GSIE: A Call to Action

December 21st, 2009

Last week witnessed the launch of the “Global Strategy on Inclusive Education” by ALA student Edward Ndopu of South Africa. Edward, who lives with a disability and must use a wheelchair for mobility, wants to see more educational opportunities made available to children living with disabilities in developing countries, children who today rarely, if ever, have the opportunity to attend mainstream schools.

Edward’s message has resonated far and wide. Edward spoke at the World Economic Forum held in Cape Town in June, 2009. He has spoken with a local radio stationin Johanesburg about GSIE. Edward has been invited to take his message to the NMC World Youth Meeting for a Sustainable Future in Bari, Italy in January. The meeting is in collaboration between Inter-American Development Bank, ILO, UNESCO and UN-HABITAT among others.

You can watch the powerful speech that Edward gave at the launch – and read more about his promising initiative by visiting www.gsieactivist.org.

The following is the transcript of the speech Edward gave at the launch of GSIE:

Following my participation at the World Economic Forum on Africa in June 2009, the press described me as “a remarkable young man [who is] severely disabled and confined to a wheelchair.”

In this regard, let me make an emphatic point of correction. (1) I am not disabled; I live with a disability. The former defines me by my limitations whereas the latter defines me in spite of my limitations. (2) I am not confined to a wheelchair; I use a wheelchair for mobility. The former suggests that I have been imprisoned to a life of misery on “wheels” whereas the latter confirms that my “wheels” have in actual fact given me a life of relative independence. And (3), it is crucial to make these corrections, for they go beyond the semantics of political correctness. These corrections are made in order to tell a different story from the one we’re used to — a story of a world in which the content of one’s character supersedes that of one’s physical appearance.

My story is this…

My name is Edward Ndopu. Today, I extend my hand in encouragement. I want to invite you to join me and all of my fellow organizers on a journey for the reclamation and reformation of education.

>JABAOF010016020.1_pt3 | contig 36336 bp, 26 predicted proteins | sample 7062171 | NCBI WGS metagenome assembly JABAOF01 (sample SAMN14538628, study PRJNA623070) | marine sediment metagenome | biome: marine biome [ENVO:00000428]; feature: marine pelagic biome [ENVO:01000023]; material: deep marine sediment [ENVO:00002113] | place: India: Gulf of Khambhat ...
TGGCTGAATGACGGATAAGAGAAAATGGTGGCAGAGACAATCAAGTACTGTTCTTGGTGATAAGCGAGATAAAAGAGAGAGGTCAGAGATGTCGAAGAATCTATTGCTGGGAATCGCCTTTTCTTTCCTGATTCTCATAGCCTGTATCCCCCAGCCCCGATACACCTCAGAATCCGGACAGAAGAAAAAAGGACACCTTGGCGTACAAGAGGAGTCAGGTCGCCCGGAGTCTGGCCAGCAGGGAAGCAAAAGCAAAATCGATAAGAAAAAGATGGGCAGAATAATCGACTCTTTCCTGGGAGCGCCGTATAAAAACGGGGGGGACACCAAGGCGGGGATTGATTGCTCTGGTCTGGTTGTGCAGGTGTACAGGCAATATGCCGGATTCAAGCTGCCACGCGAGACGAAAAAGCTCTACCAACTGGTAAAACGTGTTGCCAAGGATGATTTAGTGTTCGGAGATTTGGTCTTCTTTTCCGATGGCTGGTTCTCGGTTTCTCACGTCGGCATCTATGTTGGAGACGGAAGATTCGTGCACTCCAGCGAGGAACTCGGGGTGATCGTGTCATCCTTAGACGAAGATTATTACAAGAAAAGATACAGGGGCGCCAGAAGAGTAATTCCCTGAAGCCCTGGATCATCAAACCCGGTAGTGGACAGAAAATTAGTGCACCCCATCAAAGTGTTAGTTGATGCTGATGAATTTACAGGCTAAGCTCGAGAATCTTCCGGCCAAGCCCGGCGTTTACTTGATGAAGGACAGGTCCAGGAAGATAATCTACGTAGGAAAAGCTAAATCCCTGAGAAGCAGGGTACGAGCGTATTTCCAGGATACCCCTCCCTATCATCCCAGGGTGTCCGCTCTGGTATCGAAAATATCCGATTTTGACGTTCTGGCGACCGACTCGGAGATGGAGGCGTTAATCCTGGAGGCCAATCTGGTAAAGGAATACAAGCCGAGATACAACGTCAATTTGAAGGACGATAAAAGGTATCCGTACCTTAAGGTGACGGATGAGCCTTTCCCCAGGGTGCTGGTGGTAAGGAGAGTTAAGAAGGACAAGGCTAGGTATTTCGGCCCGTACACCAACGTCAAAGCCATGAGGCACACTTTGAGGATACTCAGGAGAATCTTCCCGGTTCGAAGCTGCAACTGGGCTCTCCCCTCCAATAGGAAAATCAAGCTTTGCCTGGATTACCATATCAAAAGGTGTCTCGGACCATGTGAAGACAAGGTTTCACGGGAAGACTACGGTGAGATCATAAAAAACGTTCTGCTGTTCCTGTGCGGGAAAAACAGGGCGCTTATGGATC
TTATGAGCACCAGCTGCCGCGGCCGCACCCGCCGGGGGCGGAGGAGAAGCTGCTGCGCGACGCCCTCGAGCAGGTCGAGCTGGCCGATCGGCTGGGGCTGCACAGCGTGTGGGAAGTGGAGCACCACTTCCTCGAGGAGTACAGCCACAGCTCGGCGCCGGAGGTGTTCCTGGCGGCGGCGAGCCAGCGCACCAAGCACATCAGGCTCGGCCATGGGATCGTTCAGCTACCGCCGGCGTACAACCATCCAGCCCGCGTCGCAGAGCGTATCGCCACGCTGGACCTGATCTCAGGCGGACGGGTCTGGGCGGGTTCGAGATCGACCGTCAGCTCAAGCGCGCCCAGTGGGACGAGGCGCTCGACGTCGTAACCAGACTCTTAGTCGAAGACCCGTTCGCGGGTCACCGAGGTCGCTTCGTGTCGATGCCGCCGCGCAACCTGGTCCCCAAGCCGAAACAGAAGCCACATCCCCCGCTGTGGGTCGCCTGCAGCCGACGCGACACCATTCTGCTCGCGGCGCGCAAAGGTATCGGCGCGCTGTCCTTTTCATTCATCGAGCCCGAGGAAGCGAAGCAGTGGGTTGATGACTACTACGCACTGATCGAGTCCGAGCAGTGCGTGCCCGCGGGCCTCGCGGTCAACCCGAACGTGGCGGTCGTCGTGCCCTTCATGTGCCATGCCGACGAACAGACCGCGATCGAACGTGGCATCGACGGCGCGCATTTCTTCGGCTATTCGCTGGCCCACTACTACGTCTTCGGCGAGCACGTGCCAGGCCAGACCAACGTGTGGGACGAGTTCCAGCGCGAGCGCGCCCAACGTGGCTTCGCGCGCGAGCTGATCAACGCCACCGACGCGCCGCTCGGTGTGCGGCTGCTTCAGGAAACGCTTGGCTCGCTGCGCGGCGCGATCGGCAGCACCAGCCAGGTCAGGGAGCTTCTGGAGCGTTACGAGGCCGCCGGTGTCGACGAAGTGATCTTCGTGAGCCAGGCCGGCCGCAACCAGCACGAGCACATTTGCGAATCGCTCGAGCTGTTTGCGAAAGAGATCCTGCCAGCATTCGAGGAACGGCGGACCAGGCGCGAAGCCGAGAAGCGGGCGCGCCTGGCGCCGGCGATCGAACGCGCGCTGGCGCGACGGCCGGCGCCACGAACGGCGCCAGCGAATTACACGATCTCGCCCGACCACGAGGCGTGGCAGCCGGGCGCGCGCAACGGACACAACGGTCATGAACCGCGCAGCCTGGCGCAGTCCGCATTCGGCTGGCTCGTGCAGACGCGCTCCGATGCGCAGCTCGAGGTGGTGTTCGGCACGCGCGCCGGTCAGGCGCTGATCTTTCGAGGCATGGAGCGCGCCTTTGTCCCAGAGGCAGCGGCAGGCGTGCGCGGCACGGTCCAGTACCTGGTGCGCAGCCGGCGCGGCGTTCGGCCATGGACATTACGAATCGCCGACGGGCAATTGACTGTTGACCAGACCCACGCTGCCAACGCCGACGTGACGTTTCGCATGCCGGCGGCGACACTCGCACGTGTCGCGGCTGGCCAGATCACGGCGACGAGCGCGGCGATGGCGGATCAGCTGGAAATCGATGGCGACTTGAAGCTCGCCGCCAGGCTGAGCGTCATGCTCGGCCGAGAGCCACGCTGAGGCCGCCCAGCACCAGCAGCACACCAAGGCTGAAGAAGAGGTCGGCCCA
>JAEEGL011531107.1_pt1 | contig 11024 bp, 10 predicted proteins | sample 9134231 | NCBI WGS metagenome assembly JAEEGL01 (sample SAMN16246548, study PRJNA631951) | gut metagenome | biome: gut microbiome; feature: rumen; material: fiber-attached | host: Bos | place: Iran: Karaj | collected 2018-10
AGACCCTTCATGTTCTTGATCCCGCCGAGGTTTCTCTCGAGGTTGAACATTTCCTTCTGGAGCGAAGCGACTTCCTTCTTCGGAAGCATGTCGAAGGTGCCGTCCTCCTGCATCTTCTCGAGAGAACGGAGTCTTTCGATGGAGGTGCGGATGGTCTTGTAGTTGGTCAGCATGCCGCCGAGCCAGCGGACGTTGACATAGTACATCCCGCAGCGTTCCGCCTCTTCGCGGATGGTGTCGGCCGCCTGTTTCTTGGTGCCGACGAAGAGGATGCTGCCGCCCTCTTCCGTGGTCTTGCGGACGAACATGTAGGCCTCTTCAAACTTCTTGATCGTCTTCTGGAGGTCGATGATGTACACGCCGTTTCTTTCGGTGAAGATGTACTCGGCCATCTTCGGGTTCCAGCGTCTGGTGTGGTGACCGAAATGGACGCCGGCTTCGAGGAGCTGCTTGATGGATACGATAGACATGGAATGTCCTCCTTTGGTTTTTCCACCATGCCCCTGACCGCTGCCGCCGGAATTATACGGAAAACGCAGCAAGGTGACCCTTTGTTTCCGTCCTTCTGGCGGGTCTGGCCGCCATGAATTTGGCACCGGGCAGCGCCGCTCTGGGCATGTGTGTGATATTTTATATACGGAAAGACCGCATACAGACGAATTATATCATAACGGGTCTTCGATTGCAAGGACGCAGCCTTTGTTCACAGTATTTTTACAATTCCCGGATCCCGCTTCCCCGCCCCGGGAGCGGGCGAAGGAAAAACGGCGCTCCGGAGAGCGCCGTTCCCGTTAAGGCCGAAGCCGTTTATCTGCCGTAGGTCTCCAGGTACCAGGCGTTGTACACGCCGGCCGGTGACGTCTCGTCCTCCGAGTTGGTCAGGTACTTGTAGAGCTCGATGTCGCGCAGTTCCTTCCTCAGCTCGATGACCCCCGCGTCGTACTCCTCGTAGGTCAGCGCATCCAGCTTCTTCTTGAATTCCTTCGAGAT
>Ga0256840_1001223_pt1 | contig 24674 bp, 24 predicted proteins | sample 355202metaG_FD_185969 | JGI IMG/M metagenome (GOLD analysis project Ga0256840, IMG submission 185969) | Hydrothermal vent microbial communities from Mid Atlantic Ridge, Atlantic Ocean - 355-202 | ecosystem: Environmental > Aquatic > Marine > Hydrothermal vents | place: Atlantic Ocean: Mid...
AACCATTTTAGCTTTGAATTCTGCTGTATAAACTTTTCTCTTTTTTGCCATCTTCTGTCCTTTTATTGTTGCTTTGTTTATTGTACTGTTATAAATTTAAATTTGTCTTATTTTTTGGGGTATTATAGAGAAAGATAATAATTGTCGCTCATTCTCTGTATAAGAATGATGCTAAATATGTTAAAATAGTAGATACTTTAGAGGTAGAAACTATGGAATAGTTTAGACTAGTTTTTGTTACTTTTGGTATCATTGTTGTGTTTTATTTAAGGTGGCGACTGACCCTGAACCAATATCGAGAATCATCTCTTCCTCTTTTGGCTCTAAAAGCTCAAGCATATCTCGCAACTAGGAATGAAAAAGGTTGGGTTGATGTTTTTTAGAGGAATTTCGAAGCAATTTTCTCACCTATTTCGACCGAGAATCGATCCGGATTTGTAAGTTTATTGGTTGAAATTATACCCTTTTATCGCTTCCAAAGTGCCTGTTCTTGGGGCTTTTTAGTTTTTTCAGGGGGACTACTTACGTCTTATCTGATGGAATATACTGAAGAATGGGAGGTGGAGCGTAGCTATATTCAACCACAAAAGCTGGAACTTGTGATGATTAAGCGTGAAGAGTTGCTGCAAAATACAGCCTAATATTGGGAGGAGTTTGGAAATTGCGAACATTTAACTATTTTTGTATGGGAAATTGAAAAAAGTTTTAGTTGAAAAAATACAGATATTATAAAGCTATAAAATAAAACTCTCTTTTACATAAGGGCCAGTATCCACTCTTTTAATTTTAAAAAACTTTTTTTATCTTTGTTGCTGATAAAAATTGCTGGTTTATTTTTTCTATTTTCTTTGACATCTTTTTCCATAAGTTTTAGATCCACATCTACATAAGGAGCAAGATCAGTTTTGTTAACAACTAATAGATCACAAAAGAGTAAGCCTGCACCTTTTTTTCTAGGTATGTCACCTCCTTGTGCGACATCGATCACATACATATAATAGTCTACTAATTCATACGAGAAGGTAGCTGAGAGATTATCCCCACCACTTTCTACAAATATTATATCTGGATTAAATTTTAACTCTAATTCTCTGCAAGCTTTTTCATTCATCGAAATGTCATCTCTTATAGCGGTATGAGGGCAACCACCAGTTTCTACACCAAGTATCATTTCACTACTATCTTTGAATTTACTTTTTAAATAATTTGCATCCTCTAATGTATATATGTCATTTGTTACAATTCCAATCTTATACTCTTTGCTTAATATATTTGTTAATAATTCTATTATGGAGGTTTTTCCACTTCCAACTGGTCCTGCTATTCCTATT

All my life I have seen the limits of human expectation. At the age of two I was diagnosed with Spinal Muscular Atrophy. My doctors predicted that I would not survive past the age of five. Today, fourteen years past that dreaded date, I am happy to think that they were wrong. Similarly, my first foray into mainstream education was surrounded by general scepticism about the likelihood of my success. Today, in the twilight of my high school years, I can say with confidence that enrolling in mainstream education meant for me a paradigm shift in self-perception. Not only have I managed to excel academically beyond all expectation but I have also found for myself equality in every sense of the word.

While I have found access for myself I remain pained by the constant remembrance of children living with disabilities in developing countries — 98% of whom have absolutely no access to education. I remain permanently perturbed by the monstrous and irresponsible collective neglect of the world’s 650 million people living with disabilities. Not only are they denied proper access to information they are consequently excluded from a multitude of social and economic opportunities.

It is in the hope of cleansing the fabric of human society from the shameful stain of this condition that I speak before you today. Together with a dedicated team of advocates I have launched an initiative we are calling the Global Strategy on Inclusive Education. Envisioned and actualized by students who have a first-hand appreciation for the value of inclusive education, GSIE is a comprehensive campaign for policy reform and implementation.

GSIE targets and empowers the individual. In light of this, it is our hope that once you have been informed, you will feel compelled to act.

GSIE is designed to aid policy-makers in the education sector with institutionalizing inclusiveness by making diversity imperative to the core of all education systems. GSIE’s three pillars — Mobilization, Implementation and Transformation will aim to provide policy-makers with sufficient groundwork for legislative reform in the sector.

I invite you today to come and stand with me on the front lines. The front lines of change, the front lines of hope, the front lines of dignity. Together we will tackle the plight of children with disabilities so that they can grow up to be intelligent, bold, compassionate and visionary adults with the courage to do what is right. Together we will ensure that children with disabilities are heard and seen in the classroom. Together we will fight the battles that need to be fought along with those who only now have a chance to fight them.

Mark my words, GSIE will be at the forefront of every single country’s educational agenda within the next 10 years. This will prompt school districts in developing countries to prioritise inclusive education at the forefront of their enrolment criterion within the next 20 years. It starts right now…If you didn’t know…Now you know…Heed the Call to Action.



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